This stereotyping is not helpful to us as parents and it’s not fair to our kids.
Men and the notion of “women’s work”
Sure, there was a day (not that long ago) that men really were disengaged. They kept clear of “women’s work” such as childrearing, housekeeping, and ensuring the family is well nourished and fed. But most families I know don’t operate like that any more. In most families I know, work is distributed through the family according to each person’s strengths, job responsibilities, schedules, and seasons. There is give and take and compromise and partnership.
Our families aren’t perfect, and we sometimes still struggle over roles and stereotypes and desires and laziness and faults and weaknesses and expectations and personal ideals. But we struggle together because our families are worth it, our marriages are worth it, our individual sense of purpose and fulfillment are worth it, and our kids’ security and a healthy, loving home environment is worth it.
Of course there are exceptions, but by and large when I look around at my friends—and certainly my own husband—I see the exact same thing…
The kind of dads I see
I see engaged dads, hands-on dads, creative dads, dads who have wisdom to offer in terms of learning styles and discipline issues for their kids. I see crafting dads and carpooling dads, baking dads and tutoring dads. I see dads who are up in the night with babies and dads changing sheets after accidents, dads cleaning up vomit and dads rising early to serve breakfast. I see dads leaving work early to attend recitals and dad’s working late so they can attend a school field trip the next day. I see dads brushing little heads of hair before church, dads pushing double-wide strollers to the park, dads wrapping birthday gifts and dads getting “manicures” from their four-year-olds (and loving every moment).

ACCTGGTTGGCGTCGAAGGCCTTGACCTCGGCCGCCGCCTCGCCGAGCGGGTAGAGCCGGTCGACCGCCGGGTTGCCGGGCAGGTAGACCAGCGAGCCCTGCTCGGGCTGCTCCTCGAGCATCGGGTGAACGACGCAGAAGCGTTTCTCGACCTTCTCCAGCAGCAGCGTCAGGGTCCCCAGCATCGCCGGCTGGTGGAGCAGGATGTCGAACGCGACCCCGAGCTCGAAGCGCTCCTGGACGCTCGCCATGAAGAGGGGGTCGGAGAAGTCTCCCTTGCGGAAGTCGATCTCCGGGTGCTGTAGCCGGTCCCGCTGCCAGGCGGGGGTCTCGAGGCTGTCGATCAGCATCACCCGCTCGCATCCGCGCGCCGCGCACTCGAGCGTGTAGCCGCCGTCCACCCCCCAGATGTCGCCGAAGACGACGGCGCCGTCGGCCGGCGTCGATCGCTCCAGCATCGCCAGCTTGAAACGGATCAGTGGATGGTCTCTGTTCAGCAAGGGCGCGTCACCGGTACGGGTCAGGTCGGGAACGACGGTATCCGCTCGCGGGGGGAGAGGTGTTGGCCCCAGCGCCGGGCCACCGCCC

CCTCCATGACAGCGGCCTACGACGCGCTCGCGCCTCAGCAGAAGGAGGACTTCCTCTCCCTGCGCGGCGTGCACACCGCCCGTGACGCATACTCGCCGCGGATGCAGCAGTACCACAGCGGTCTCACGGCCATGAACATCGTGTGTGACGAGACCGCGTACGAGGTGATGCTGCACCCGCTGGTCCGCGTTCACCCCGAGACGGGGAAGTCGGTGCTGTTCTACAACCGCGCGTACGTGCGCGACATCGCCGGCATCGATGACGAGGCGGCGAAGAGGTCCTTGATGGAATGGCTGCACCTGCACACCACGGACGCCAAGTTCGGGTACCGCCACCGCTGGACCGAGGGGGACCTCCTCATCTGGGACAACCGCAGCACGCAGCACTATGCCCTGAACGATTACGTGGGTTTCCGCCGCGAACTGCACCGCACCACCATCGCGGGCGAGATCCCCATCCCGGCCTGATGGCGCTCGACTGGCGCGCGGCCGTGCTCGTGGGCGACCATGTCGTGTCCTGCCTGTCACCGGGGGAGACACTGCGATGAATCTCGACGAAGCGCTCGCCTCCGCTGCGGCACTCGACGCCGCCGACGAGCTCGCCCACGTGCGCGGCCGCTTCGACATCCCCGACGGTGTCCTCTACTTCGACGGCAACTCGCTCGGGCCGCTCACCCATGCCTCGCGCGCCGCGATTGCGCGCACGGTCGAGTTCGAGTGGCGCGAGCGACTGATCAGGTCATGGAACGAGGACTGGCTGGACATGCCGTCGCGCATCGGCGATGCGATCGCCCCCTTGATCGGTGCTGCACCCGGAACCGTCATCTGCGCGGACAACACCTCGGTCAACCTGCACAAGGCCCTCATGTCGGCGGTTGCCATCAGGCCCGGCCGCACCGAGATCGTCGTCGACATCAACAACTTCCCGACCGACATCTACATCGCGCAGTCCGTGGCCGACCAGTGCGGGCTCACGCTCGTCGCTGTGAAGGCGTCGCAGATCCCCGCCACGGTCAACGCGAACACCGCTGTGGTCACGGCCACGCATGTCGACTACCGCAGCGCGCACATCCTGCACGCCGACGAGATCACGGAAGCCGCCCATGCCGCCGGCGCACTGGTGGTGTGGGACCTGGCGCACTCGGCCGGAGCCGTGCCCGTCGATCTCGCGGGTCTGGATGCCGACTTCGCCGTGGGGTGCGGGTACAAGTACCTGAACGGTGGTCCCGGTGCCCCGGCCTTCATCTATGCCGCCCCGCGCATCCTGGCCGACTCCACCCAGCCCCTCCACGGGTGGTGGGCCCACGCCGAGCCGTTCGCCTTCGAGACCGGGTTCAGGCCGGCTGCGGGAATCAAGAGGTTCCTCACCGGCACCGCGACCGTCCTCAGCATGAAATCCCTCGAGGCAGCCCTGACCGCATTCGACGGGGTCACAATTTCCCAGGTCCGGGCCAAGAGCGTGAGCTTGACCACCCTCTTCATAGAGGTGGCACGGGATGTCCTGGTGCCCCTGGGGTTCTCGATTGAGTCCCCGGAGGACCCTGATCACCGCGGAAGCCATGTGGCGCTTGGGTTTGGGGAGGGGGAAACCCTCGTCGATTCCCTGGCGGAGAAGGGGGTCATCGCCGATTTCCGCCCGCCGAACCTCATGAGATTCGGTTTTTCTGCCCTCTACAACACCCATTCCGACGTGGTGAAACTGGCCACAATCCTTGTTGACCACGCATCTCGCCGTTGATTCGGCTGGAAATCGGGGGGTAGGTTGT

I see dads going to parent-teacher conferences and dads folding laundry. I see dads who wonder just as much as their wives if they’re doing a good job and who strive to learn and grow in their roles as fathers. I see dads esteeming the work their wives do by rolling up their sleeves and doing it alongside her. I see dads sending their wives to the office and caring for their children by choice and not feeling less of a man because of it, and other dads kissing their wives goodbye each morning to earn a hard wage so she can stay home with the kids (and every combination of the two). I see dads sacrificing, giving, receiving, compromising, and making it work.
I see dads changing the world, one band-aid, one kiss, one storybook and bedtime prayer at a time
Are we willing to trust our husbands in their role as dads?
I’m about to leave my family for twelve days while I attend a writer’s retreat overseas. Last year I left for three weeks when I went on an outreach to Papua New Guinea as a staff writer and photographer. When I leave Ryan and the kids behind I don’t leave him with a menu plan, a freezer full of meals, four pages of details on the kids routine, and a schedule of park and library outings for them. I don’t hire a cleaning service or put a hold on the mail.